XML and JSON: a comparison

XML is a descriptive markup language. What's more, XML is able to provide detailed descriptions of complex data structures. Many developers think that JSON is enough for them, but they're wrong. JSON is useful when you have to describe simple data structures, because JSON is not extensible. For such reason, JSON turns out to be perfect when the resource you're describing doesn't change much over time. But for dynamic structure, the extensibility of XML plays a major role. For example, JSON is excellent for a resource such as an RSS feed. This kind of resource has a predefined set of elements and attributes which is always the same on the entire web. On the contrary, JSON is inadequate when it comes to describe a complex framework or application.

Now a careful reader may say: "Doesn't Google Chrome use a JSON-like format to describe some of its internal features?". That's correct. But what kind of features? Browser preferences, which are very simple and predictable, because they usually involve a structure like this:

   "checksum": "",
   "roots": {
      "bookmark_bar": {
         "children": [ {
            "children": [ {
               "date_added": "",
               "id": "",
               "name": "",
               "type": "url",
               "url": ""

Not surprisingly, on Mac OS X Google Chrome uses a PLIST format, which is an XML-based format, to store more important and structured data:

<?xml version="1.0" encoding="UTF-8"?>
<!DOCTYPE plist PUBLIC "-//Apple//DTD PLIST 1.0//EN"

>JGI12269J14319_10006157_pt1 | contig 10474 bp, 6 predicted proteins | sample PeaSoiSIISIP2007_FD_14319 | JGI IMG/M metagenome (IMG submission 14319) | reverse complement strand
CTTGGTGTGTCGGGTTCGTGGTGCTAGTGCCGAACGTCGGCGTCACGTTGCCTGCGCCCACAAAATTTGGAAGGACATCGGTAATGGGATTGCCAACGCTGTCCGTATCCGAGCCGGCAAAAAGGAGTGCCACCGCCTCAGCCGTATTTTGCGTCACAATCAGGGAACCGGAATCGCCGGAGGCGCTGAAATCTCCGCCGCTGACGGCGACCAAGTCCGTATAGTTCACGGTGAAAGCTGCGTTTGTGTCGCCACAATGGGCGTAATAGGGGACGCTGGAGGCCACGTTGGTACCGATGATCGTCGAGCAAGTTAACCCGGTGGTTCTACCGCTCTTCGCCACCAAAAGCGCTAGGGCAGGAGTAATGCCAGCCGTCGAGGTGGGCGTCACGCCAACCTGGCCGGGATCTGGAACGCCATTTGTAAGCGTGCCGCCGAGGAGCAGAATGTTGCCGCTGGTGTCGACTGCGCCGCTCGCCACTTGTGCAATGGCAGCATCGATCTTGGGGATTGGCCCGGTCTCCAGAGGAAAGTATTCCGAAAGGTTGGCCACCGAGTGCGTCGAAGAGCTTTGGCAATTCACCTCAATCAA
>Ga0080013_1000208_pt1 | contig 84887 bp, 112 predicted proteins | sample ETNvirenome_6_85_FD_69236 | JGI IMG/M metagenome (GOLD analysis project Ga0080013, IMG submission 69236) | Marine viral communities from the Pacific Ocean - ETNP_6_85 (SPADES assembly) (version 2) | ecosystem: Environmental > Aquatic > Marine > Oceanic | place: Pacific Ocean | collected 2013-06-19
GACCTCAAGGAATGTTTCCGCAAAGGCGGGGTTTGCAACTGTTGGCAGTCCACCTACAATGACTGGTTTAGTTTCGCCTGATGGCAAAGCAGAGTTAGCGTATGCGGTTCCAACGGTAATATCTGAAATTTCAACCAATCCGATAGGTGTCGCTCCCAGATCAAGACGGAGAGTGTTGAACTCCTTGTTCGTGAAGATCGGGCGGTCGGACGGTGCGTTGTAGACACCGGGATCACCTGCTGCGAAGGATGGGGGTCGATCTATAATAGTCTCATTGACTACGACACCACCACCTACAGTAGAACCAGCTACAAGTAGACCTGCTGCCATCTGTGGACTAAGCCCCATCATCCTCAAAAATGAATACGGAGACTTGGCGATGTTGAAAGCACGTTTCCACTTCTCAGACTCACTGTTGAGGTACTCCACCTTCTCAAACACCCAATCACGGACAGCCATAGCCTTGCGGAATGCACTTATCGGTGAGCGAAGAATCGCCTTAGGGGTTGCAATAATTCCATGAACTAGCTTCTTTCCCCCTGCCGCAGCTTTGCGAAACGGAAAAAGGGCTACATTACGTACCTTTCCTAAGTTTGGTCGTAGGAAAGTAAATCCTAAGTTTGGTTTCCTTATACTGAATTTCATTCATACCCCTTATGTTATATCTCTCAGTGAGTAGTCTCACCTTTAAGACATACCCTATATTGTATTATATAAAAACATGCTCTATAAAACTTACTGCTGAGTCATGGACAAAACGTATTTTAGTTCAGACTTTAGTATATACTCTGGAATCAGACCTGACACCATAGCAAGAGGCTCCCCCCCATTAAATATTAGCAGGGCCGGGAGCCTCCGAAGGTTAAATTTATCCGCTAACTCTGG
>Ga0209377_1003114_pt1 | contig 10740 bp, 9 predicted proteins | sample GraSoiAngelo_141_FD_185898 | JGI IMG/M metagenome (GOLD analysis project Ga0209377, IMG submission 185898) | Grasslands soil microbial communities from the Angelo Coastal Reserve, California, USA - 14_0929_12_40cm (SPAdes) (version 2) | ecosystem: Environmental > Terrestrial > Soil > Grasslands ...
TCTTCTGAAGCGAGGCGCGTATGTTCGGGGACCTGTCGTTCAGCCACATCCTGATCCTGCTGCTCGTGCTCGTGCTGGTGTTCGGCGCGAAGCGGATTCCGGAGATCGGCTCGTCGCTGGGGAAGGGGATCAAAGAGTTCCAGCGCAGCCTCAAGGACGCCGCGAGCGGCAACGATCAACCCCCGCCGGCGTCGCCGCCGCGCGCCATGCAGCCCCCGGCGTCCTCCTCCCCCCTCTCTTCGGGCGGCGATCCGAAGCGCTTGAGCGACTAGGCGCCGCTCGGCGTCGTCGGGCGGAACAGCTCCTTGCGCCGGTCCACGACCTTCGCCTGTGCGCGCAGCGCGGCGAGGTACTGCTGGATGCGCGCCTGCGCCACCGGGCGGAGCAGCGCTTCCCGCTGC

<plist version="1.0">
 <string>Google Chrome</string>
   <string>GIF image</string>

As you can see, when the complexity level of the resource to be described increases and, what's more, when flexibility and extensibility are a required feature, XML comes into play. So XML and JSON differ mainly from each other simply by this: extensibility and complexity.

This entry was posted in , by Gabriele Romanato. Bookmark the permalink.

3 thoughts on “XML and JSON: a comparison”

  1. This doesn't seem to exercise any special features from XML, though. It can be easily represented in JSON:

    { "CFBundleDevelopmentRegion":"en",
    "CFBundleDisplayName":"Google Chrome",
    [ { "CFBundletypeExtensions":
    [ "gif" ],
    "CFBundleTypeIconFile": "document.icns",
    [ "image/gif" ],
    "CFBundleTypeName": "GIF image",
    [ "GIFf" ],
    "CFBundleTypeRole": "Viewer"

    As usual for simple data like this, the JSON is just simpler and easier.

  2. What do you mean by extensible? How is JSON not extensible? You can easily add new fields in JSON objects.

    To quote http://www.json.org/xml.html:

    JSON is not extensible because it does not need to be. JSON is not a document markup language, so it is not necessary to define new tags or attributes to represent data in it.

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